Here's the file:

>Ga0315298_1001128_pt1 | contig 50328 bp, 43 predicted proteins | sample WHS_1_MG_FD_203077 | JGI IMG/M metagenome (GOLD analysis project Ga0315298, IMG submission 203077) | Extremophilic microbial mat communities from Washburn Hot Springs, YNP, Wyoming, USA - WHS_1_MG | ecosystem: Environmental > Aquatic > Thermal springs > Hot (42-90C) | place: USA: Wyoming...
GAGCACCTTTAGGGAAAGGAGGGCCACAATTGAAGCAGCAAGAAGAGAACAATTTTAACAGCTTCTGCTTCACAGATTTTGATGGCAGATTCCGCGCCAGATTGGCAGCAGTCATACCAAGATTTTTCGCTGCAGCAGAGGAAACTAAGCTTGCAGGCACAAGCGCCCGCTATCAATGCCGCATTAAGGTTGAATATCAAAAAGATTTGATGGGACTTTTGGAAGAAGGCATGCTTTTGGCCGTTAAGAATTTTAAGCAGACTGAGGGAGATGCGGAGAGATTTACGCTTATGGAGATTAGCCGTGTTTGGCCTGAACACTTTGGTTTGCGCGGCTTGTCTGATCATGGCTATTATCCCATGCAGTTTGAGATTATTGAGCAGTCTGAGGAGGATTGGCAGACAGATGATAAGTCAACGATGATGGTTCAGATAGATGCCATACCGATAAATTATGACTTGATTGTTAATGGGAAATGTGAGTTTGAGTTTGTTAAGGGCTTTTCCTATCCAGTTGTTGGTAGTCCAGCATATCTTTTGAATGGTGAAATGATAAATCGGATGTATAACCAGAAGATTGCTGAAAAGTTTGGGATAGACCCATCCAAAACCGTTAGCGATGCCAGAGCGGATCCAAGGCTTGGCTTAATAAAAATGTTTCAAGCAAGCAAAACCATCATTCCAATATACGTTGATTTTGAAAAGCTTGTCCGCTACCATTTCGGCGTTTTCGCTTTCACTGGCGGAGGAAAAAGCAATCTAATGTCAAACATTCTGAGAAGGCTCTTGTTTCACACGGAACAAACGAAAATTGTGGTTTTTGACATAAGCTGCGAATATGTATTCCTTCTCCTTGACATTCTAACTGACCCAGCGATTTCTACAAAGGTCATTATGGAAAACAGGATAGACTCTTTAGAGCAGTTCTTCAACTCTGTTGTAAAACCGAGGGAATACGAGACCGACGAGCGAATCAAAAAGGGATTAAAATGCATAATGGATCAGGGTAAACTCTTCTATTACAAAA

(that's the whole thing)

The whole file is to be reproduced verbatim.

>Ga0315298_1001128_pt1 | contig 50328 bp, 43 predicted proteins | sample WHS_1_MG_FD_203077 | JGI IMG/M metagenome (GOLD analysis project Ga0315298, IMG submission 203077) | Extremophilic microbial mat communities from Washburn Hot Springs, YNP, Wyoming, USA - WHS_1_MG | ecosystem: Environmental > Aquatic > Thermal springs > Hot (42-90C) | place: USA: Wyoming...
GAGCACCTTTAGGGAAAGGAGGGCCACAATTGAAGCAGCAAGAAGAGAACAATTTTAACAGCTTCTGCTTCACAGATTTTGATGGCAGATTCCGCGCCAGATTGGCAGCAGTCATACCAAGATTTTTCGCTGCAGCAGAGGAAACTAAGCTTGCAGGCACAAGCGCCCGCTATCAATGCCGCATTAAGGTTGAATATCAAAAAGATTTGATGGGACTTTTGGAAGAAGGCATGCTTTTGGCCGTTAAGAATTTTAAGCAGACTGAGGGAGATGCGGAGAGATTTACGCTTATGGAGATTAGCCGTGTTTGGCCTGAACACTTTGGTTTGCGCGGCTTGTCTGATCATGGCTATTATCCCATGCAGTTTGAGATTATTGAGCAGTCTGAGGAGGATTGGCAGACAGATGATAAGTCAACGATGATGGTTCAGATAGATGCCATACCGATAAATTATGACTTGATTGTTAATGGGAAATGTGAGTTTGAGTTTGTTAAGGGCTTTTCCTATCCAGTTGTTGGTAGTCCAGCATATCTTTTGAATGGTGAAATGATAAATCGGATGTATAACCAGAAGATTGCTGAAAAGTTTGGGATAGACCCATCCAAAACCGTTAGCGATGCCAGAGCGGATCCAAGGCTTGGCTTAATAAAAATGTTTCAAGCAAGCAAAACCATCATTCCAATATACGTTGATTTTGAAAAGCTTGTCCGCTACCATTTCGGCGTTTTCGCTTTCACTGGCGGAGGAAAAAGCAATCTAATGTCAAACATTCTGAGAAGGCTCTTGTTTCACACGGAACAAACGAAAATTGTGGTTTTTGACATAAGCTGCGAATATGTATTCCTTCTCCTTGACATTCTAACTGACCCAGCGATTTCTACAAAGGTCATTATGGAAAACAGGATAGACTCTTTAGAGCAGTTCTTCAACTCTGTTGTAAAACCGAGGGAATACGAGACCGACGAGCGAATCAAAAAGGGATTAAAATGCATAATGGATCAGGGTAAACTCTTCTATTACAAAA